• In the absence of specific information on the ecosystem impacts of fishing, generic evidence based on similar fishery situations can be used, taking into account the impact on quality of information to risk to the stock
addressing the methodological diversity
Addressing the Methodological Diversity
  • There are many ways in which state and trends in stocks may be evaluated, that fall short of the highly quantitative and data-demanding approaches … Use of less elaborate methods ..should not preclude fisheries from possible certification for ecolabelling….[NB…more precautionary approaches to managing such resources will be required] …There is a variety of management measures commonly used in small scale or low value fisheries that nonetheless can achieve quite adequate levels of protection for stocks in the face of uncertainty about the state of the resource. (para 32)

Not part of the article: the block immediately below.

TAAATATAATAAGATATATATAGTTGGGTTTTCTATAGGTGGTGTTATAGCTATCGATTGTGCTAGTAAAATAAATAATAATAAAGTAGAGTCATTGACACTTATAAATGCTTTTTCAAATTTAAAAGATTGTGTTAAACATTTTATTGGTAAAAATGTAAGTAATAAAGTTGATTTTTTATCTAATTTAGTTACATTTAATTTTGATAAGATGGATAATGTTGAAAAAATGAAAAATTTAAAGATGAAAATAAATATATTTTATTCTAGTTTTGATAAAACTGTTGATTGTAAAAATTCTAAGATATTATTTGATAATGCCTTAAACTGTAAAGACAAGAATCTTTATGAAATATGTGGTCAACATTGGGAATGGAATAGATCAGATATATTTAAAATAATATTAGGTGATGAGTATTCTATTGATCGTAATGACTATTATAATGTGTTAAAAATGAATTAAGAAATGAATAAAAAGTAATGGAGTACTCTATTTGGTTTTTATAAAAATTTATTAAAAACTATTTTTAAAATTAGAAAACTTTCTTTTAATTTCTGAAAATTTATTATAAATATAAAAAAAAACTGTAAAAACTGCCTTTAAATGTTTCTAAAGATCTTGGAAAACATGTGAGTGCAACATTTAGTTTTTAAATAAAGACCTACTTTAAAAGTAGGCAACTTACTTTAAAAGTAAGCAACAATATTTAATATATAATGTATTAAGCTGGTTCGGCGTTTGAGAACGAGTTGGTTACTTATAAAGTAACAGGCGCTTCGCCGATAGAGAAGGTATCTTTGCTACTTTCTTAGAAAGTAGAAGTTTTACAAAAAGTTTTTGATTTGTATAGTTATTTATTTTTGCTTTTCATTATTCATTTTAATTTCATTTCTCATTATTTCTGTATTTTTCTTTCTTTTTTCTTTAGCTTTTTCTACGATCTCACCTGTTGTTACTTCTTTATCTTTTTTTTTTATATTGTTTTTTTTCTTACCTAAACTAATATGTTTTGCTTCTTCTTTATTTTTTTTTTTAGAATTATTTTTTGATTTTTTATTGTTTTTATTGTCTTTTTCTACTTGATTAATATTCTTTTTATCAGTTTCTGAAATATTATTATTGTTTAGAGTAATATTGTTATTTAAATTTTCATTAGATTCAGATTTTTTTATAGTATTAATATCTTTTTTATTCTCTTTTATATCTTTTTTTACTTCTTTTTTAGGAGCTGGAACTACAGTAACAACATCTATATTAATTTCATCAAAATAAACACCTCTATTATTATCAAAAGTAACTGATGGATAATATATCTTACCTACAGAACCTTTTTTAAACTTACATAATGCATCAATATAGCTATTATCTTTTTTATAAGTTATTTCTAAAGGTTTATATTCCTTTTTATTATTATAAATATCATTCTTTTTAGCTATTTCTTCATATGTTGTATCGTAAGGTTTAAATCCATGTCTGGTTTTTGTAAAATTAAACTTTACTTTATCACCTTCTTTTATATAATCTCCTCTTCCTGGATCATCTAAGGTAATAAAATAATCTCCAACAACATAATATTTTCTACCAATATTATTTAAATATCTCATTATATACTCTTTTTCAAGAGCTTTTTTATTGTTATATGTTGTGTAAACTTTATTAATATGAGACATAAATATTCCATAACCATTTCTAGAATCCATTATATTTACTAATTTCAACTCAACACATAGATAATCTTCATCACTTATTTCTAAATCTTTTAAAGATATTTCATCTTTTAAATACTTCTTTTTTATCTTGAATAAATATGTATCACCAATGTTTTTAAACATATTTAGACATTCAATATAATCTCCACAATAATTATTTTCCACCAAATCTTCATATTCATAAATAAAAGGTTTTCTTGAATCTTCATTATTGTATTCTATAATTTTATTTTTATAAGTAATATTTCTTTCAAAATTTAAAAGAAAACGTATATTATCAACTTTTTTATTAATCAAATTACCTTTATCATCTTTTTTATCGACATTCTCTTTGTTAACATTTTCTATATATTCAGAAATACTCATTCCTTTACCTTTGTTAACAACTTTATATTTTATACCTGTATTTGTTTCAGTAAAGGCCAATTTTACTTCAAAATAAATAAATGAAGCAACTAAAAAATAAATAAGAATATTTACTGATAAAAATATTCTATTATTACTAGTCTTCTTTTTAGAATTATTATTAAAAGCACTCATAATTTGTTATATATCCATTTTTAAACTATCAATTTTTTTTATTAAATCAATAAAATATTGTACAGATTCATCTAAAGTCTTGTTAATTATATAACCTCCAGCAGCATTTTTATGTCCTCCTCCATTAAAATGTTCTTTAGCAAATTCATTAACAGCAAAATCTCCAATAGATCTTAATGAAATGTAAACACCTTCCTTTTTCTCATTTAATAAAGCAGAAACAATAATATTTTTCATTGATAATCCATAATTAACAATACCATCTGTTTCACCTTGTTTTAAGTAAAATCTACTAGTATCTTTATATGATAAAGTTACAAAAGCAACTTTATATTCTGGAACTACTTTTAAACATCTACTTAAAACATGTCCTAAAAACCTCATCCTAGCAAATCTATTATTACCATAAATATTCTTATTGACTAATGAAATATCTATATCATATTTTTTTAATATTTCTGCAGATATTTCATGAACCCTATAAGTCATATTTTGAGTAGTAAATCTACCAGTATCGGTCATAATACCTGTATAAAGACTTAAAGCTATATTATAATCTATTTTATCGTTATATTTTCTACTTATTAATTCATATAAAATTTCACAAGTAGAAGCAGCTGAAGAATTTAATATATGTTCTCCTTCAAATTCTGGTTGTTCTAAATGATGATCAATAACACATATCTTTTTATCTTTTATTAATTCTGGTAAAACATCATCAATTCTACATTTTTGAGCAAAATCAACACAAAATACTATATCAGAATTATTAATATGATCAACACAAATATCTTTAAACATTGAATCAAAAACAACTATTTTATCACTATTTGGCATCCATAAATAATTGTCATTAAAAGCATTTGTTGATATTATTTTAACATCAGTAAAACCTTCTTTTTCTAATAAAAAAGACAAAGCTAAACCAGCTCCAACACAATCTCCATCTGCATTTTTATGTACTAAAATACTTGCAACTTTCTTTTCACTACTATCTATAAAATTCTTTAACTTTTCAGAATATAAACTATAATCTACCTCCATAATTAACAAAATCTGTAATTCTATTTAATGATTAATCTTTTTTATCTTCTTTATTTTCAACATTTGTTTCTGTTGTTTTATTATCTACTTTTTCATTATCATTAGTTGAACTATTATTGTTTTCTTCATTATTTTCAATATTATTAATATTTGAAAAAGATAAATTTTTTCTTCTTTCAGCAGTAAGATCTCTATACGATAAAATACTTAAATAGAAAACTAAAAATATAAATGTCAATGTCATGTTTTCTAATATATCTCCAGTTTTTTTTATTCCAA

indicators of effectiveness sunken billions 1
Indicators of Effectiveness: Sunken Billions1
  • Economic losses in marine fisheries add up to US$50 billion per year
  • Resulting from poor management, inefficiencies, and overfishing
  • Arises from too many vessels, increasingly powerful fishing technologies, and increasing pollution and habitat loss have depleted fish stocks worldwide

1. http://siteresources.worldbank.org

problems being experienced by countries in achieving sustainability
Problems being experienced by countries in achieving sustainability*
  • Biological and ecological uncertainty
  • Conflict between short-term economic and social objectives and the longer-term sustainability objectives
  • Poorly or loosely defined management objectives – reactive management
  • Institutional weaknesses:
    • the absence, or weak or inappropriate systems, of user rights; and
    • predominance of top-down and centralised management approaches;
  • Weak and frequently inadequate capacity in fisheries administrations
  • Inadequate monitoring, control and surveillance systems (MCS) leading to high levels of IUU fishing